As a young married man and with his wife and the first of his three children in tow, Strachan made the move to the north-east, spending two years living in Hartlepool and then settling in York in order to make it a little easier for his wife to get back home to Coventry where her family resided.
He said: “I’d contacted pretty much every Football League club offering myself up for a trial and was set to go to Darlington, before Hartlepool boss Neale Cooper, who had played with my dad at Aberdeen, spoke to me and offered me the chance to go there instead.
“I played a couple of pre-season games and they signed me up and the next four years were the most settled of my playing career.
“We got to the play-off final in Cardiff against Sheffield Wednesday in 2005 but lost that and then got relegated the following season. But it was great to be playing regularly and part of a good squad.”
Eventually a change of manager at Hartlepool would spell the end of Strachan’s time with them and a move to Peterborough United was next, during which time he played under former Ilkeston Town boss Keith Alexander and then Darren Ferguson, a man he would later go on to accompany on the coaching staff at London Road in Ferguson’s second spell.
But injuries would start to kick in with various long-term problems making appearances irregular, and although an 18-month spell at Notts County saw Strachan stay in the Football League a while longer, non-league sides Hinckley United and Corby Town would be his final ports of call before coaching became his next priority.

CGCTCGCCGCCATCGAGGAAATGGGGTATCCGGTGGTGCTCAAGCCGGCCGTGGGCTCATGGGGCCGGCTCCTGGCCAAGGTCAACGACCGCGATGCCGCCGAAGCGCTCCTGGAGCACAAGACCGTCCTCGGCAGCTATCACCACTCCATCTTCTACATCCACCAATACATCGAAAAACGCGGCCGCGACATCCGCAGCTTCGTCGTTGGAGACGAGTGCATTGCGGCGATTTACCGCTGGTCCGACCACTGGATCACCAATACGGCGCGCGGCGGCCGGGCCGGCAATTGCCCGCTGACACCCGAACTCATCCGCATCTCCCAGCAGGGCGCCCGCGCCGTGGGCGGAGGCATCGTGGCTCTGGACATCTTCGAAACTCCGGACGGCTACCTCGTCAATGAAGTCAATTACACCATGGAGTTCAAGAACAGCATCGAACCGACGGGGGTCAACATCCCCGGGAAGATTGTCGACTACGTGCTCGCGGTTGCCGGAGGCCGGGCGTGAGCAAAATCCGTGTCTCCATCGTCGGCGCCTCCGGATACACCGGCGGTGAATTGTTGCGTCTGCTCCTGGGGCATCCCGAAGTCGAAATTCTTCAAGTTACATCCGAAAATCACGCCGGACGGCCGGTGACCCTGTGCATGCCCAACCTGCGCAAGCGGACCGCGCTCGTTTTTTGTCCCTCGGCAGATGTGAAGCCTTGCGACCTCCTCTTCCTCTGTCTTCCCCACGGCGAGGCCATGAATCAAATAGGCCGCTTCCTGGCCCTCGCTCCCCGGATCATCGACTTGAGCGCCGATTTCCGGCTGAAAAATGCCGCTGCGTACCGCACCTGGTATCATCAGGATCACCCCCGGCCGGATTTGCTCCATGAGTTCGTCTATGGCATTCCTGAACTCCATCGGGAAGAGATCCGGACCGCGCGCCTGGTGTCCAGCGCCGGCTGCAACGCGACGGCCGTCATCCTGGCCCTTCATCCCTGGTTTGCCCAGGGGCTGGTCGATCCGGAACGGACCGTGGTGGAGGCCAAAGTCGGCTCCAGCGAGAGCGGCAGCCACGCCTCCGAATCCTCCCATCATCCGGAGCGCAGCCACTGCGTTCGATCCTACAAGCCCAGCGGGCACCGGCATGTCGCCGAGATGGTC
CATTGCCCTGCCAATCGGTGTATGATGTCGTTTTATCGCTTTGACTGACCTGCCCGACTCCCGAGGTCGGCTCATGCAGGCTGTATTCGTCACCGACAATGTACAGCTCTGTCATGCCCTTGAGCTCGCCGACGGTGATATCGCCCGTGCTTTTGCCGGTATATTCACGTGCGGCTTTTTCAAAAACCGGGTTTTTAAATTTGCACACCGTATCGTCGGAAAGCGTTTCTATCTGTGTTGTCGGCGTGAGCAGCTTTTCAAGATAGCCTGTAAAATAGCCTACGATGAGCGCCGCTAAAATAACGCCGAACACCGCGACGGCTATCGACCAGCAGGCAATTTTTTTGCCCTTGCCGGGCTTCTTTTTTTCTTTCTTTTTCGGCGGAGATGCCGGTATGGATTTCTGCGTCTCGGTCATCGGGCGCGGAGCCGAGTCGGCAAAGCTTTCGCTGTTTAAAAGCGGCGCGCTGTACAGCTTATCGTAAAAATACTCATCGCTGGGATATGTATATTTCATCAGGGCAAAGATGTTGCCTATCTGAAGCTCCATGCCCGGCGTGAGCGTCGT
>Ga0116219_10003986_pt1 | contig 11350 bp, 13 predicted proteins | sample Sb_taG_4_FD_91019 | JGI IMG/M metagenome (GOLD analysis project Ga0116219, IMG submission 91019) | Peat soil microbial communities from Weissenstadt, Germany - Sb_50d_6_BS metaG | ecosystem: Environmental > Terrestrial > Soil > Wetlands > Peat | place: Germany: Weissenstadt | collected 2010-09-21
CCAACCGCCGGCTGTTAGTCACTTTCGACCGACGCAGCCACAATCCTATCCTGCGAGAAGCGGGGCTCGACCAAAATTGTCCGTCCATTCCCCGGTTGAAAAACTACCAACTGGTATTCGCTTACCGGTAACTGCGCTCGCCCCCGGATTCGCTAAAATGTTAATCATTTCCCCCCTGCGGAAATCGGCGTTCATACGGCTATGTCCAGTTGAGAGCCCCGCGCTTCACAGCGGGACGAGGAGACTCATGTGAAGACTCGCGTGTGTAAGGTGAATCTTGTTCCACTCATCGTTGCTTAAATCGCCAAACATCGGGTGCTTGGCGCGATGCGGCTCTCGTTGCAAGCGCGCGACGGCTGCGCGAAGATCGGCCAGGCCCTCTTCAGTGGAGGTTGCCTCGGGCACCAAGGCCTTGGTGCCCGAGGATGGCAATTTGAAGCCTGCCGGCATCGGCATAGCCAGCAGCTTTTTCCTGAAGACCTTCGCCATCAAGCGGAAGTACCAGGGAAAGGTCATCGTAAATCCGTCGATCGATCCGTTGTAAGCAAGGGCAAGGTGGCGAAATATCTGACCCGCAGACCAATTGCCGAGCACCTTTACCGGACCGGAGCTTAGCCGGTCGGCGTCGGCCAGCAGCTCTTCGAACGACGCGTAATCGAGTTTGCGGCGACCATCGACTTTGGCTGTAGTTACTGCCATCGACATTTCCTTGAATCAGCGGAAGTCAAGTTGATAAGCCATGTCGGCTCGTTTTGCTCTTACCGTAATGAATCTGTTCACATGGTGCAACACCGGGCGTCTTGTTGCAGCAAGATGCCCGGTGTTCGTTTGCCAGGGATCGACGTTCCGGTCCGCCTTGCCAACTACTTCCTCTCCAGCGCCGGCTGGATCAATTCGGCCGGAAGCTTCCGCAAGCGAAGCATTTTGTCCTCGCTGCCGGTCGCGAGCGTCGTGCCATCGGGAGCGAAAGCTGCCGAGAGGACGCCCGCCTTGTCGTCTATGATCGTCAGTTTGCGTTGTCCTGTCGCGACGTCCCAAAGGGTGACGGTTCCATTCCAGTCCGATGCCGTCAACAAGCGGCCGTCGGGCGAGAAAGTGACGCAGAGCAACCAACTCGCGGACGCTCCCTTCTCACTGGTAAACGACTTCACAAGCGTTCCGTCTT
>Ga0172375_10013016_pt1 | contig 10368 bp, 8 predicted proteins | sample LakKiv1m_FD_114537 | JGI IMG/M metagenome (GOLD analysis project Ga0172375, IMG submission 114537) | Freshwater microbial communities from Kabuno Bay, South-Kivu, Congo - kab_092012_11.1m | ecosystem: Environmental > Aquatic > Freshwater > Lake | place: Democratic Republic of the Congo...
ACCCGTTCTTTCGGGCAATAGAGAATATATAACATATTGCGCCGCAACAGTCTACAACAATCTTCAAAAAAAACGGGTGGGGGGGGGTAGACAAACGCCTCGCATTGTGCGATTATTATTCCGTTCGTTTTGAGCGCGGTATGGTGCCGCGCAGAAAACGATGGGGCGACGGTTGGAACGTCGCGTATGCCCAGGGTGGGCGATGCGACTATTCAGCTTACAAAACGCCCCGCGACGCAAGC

He said: “I was far from naturally inclined to move into coaching and even did a journalism degree towards the end of my playing career, but I’d done my initial badges when I was in my 20s because everyone was doing them and I even set up my own coaching school, The Strachan Foundation, with my brother and which is still running now.
“Then I got the chance out of the blue to go back to Peterborough with Darren Ferguson and work with the youth team.
“I’m indebted to them as they put me through the remaining badges, right up to the UEFA Pro Licence, and I progressed to working with the first team until things didn’t quite work out earlier this year and we all left the club.”
Fast forward a few months and Strachan’s arrival at Ilkeston FC. He had little knowledge of the Evo-Stik League, but it was an opportunity that immediately appealed.
“I knew of Ilkeston because when I was at Peterborough we’d tried to sign Che Adams, so was aware of the kind of talent they were producing,” he said.
“I got in touch with Nigel Harrop (Ilkeston’s owner) and we met the next day where I discussed my ideas of how I felt the club could be run on the playing side. He liked it and a deal was done.
“It’s been a huge building exercise as well as learning about the level. I’ve had to deal with things that they don’t teach you on any coaching course.
“I had to build a squad largely with players I knew of but was unsure about in terms of how they’d cope with this level.
“So it’s been a massive learning curve and I’m really pleased with the staff we’ve brought in. We just want to get the foundations, culture and financial stability in place to create a great future.”
Strachan ended by explaining what influence his dad has had so far on his managerial career, as well as how different things are now to when he was playing.
He said: “I certainly speak to my dad more about management things than I ever did about playing, particularly as in comparison to me as a player he was miles better!
“ I’ve been taken by surprise how different this is to a playing career. It used to be relatively easy as a player, now I’m thinking every hour of every day about formations, upcoming games and so on, and it consumes your life so much more.
“But I’m enjoying it and learning all of the time, and I hope that I can use what I’ve learned over my career to help Ilkeston FC reach their goals.”